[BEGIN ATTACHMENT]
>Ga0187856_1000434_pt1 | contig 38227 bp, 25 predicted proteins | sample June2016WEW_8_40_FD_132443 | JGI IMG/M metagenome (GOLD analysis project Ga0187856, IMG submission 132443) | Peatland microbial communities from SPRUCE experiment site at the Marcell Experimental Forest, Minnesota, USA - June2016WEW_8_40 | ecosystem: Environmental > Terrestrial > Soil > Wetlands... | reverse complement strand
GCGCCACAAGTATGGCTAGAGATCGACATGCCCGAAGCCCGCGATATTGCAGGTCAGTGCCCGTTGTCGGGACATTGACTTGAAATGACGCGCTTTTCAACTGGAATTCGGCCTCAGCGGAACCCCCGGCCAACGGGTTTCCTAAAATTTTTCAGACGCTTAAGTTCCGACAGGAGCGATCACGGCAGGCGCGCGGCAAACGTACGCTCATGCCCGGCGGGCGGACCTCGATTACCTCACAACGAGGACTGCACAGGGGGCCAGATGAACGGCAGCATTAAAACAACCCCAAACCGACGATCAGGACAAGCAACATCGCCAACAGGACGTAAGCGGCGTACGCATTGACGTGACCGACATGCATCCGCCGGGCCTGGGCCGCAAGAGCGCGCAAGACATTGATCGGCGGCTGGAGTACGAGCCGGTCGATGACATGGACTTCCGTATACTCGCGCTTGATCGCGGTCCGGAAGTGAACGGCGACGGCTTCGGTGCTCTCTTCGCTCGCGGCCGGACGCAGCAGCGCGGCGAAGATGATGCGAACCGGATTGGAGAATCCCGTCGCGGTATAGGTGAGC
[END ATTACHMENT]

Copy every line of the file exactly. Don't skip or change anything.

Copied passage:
>Ga0187856_1000434_pt1 | contig 38227 bp, 25 predicted proteins | sample June2016WEW_8_40_FD_132443 | JGI IMG/M metagenome (GOLD analysis project Ga0187856, IMG submission 132443) | Peatland microbial communities from SPRUCE experiment site at the Marcell Experimental Forest, Minnesota, USA - June2016WEW_8_40 | ecosystem: Environmental > Terrestrial > Soil > Wetlands... | reverse complement strand
GCGCCACAAGTATGGCTAGAGATCGACATGCCCGAAGCCCGCGATATTGCAGGTCAGTGCCCGTTGTCGGGACATTGACTTGAAATGACGCGCTTTTCAACTGGAATTCGGCCTCAGCGGAACCCCCGGCCAACGGGTTTCCTAAAATTTTTCAGACGCTTAAGTTCCGACAGGAGCGATCACGGCAGGCGCGCGGCAAACGTACGCTCATGCCCGGCGGGCGGACCTCGATTACCTCACAACGAGGACTGCACAGGGGGCCAGATGAACGGCAGCATTAAAACAACCCCAAACCGACGATCAGGACAAGCAACATCGCCAACAGGACGTAAGCGGCGTACGCATTGACGTGACCGACATGCATCCGCCGGGCCTGGGCCGCAAGAGCGCGCAAGACATTGATCGGCGGCTGGAGTACGAGCCGGTCGATGACATGGACTTCCGTATACTCGCGCTTGATCGCGGTCCGGAAGTGAACGGCGACGGCTTCGGTGCTCTCTTCGCTCGCGGCCGGACGCAGCAGCGCGGCGAAGATGATGCGAACCGGATTGGAGAATCCCGTCGCGGTATAGGTGAGC